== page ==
The Program Committee encourages submissions that highlight the promise of interdisciplinary population health science and action that can improve population health across the life course. Submissions from postdoctoral scholars, graduate students, clinical students and trainees are especially encouraged.

Read the Full Call
03/15/18

Add Health Users Conference


July 23&24, 2018

Bethesda, Maryland
Add Health (National Longitudinal Study of Adolescent to Adult Health)

Any papers using Add Health data are welcome. Papers on both substantive and methodological topics are invited. We especially encourage papers that use a multilevel longitudinal design linking adolescence and adulthood, including:

•  Submissions using Wave V data
•  The use of biomarker data with longitudinal social, behavioral, and environmental data
•  Research on genetic and environmental influences on health and behavior
•  The effects of adolescent environments on health, family, educational, and work trajectories into adulthood

Read the Full Call
03/31/18

2018 Summer School on Socioeconomic Inequality


July 9–12, 2018

Bonn, Germany
Human Capital and Economic Opportunity Global Working Group

The 2018 Human Capital and Economic Opportunity Global Working Group Summer Schools on Socioeconomic Inequality will provide a state-of-the-art overview on the study of inequality and human flourishing. Participants will learn about the integration between psychological and sociological insights into the foundations of human behavior and conventional economic models. Through rigorous lectures students will be trained on various tools needed to study the issue of inequality.

Read the Full Call
04/09/18

Fourth Annual Berkeley Formal Demography Workshop:
Mortality


June 4–8, 2018

Berkeley, California
Center on the Economics and Demography of Aging (CEDA) and the Berkeley Population Center

The Fourth Annual Workshop on Formal Demography will take place on June 4-8, 2018, here at the UC Berkeley Campus. Funded by NICHD R25HD083136 and co-sponsored by the Center on the Economics and Demography of Aging (CEDA) and the Berkeley Population Center, this annual workshop consists of two parts. The first part is a 3-day workshop on formal demographic methods. Trainees will learn a variety of methods and applications with a hands-on active-learning approach. The next two days, Thursday and Friday, is a conference, with presentations by leading demographers.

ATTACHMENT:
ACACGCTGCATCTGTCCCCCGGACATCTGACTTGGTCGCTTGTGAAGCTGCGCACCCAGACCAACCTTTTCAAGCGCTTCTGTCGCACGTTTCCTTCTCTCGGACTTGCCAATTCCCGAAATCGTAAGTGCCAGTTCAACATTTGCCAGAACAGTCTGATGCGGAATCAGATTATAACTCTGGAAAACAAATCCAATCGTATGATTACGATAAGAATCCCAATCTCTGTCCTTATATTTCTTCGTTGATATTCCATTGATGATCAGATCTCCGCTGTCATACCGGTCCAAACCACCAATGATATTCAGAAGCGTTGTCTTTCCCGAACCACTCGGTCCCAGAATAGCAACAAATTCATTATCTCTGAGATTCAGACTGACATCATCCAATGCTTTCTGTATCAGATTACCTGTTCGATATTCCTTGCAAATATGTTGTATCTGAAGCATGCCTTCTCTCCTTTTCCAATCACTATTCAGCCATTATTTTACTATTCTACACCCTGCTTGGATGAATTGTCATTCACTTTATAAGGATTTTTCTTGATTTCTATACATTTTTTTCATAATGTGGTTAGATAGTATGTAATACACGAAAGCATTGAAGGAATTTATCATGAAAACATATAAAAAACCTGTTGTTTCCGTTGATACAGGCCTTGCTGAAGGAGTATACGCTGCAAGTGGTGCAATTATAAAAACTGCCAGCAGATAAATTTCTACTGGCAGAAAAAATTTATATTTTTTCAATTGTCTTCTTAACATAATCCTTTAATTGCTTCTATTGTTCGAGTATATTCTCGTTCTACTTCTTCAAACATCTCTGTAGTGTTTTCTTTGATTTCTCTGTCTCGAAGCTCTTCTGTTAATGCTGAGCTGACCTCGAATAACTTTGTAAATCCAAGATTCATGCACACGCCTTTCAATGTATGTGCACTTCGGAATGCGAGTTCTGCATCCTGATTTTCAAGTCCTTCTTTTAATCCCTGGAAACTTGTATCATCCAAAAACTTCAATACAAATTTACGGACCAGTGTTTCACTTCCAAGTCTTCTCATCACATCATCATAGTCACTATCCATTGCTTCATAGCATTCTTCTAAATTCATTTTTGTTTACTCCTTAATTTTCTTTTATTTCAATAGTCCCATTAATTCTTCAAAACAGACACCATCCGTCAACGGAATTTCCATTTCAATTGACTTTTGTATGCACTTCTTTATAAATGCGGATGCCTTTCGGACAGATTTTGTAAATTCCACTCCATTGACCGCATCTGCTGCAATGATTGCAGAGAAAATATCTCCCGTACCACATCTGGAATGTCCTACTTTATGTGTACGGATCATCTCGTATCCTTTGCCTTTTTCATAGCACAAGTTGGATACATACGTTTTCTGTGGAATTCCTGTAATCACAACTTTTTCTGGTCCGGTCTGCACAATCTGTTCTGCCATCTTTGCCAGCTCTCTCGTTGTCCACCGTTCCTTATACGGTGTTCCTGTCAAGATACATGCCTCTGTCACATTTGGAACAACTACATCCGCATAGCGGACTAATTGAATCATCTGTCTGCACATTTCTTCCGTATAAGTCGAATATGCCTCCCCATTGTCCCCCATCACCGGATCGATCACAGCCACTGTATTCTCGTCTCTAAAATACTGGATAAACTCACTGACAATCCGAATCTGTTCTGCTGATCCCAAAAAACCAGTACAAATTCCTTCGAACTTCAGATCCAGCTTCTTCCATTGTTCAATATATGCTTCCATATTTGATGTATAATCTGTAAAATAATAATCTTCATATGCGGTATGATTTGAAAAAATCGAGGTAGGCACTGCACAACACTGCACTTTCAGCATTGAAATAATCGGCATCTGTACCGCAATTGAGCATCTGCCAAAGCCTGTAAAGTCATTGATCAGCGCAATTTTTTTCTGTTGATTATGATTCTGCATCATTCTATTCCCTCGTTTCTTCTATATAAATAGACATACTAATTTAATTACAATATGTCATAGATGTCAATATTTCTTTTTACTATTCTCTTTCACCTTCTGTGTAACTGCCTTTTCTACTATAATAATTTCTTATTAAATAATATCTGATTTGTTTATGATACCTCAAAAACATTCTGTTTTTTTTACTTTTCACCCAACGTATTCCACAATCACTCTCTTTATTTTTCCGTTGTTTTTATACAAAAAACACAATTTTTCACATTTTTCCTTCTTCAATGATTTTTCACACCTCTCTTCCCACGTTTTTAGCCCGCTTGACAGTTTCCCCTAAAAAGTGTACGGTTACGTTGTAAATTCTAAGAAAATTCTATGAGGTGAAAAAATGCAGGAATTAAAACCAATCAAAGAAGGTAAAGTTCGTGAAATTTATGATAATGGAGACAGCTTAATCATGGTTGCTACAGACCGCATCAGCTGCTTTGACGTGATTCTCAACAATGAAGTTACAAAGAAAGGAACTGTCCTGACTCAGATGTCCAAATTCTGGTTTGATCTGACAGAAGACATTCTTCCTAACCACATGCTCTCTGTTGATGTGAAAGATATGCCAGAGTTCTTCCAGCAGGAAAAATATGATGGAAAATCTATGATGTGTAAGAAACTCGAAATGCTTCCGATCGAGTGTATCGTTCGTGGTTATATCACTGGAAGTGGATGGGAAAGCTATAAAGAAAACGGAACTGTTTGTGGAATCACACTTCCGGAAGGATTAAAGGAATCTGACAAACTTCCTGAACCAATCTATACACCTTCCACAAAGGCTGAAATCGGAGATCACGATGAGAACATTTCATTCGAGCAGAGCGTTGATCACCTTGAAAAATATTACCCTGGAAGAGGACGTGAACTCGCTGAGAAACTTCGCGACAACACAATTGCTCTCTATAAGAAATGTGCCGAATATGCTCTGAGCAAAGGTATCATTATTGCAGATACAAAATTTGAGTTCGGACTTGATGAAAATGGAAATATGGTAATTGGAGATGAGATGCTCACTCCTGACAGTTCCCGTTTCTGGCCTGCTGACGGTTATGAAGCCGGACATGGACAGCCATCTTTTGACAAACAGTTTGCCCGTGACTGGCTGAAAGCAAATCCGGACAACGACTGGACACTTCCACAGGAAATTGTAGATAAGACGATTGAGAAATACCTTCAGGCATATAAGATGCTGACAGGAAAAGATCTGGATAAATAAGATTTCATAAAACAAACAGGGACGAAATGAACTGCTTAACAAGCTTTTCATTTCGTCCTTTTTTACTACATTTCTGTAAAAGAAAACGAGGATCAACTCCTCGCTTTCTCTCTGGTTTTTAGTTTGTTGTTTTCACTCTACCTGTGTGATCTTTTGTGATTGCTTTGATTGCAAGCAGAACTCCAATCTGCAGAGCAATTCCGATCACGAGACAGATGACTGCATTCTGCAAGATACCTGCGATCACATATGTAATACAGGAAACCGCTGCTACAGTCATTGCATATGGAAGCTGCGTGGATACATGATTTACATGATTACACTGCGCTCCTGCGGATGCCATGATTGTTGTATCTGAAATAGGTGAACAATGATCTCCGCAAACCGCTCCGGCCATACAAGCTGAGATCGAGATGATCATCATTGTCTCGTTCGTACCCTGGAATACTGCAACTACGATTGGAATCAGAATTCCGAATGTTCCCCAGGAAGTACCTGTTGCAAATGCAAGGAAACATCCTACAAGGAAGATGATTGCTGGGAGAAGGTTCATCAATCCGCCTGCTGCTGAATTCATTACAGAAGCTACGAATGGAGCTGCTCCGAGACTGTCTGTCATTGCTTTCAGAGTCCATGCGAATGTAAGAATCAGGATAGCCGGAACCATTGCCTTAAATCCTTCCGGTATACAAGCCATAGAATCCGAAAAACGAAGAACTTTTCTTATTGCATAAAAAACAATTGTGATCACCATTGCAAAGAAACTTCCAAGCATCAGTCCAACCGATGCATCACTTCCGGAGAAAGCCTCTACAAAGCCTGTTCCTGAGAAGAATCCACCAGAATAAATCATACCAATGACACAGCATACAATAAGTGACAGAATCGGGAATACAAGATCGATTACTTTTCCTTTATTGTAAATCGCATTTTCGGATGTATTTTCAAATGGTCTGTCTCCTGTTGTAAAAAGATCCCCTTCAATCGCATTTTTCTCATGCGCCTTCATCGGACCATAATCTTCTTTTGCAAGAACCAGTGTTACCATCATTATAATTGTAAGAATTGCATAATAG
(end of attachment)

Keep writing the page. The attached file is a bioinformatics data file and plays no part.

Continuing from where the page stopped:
Note: The Fourth Annual Formal Demography Workshop, is in the planning stages. Check back for updates. Registration is now open. The special emphasis topic will be mortality.

Read the Announcement
TBA
Teaching Poverty 101 Workshop Institute for Research on Poverty, University of Wisconsin–Madison

Teaching Poverty 101 is a workshop that offers strategies and resources for instructors developing college-level courses and lessons on poverty and inequality. The workshop brings together college faculty and instructors from across the United States to the University of Wisconsin–Madison campus for several days of intensive, collaborative work during which they will share their own teaching expertise and develop a model course syllabus. It is open to all college faculty and instructors in any postsecondary institution—university, college, or community college.

Read the Full Call | Apply
02/15/18
Poverty Studies Scholar-in-Residence Program Institute for Research on Poverty, University of Wisconsin–Madison

As the National Poverty Research Center supported by the U.S. Department of Health and Human Services, Office of the Assistant Secretary for Planning and Evaluation, IRP invites applications from U.S.-based scholars from underrepresented racial and ethnic populations to apply for its Scholar-in-Residence Program for the 2018–2019 academic year. Ph.D.-holding scholars at all career levels are eligible. Applicants may choose to visit IRP or any one of its CPC partners (see text box) for one week, to interact with its resident faculty, present a poverty-related seminar of their choosing, and become acquainted with staff and resources.

Read the Full Call | Apply
02/28/18

Summer Institute in Computational Social Science


Duke University

June 17–30, 2018
Russell Sage Foundation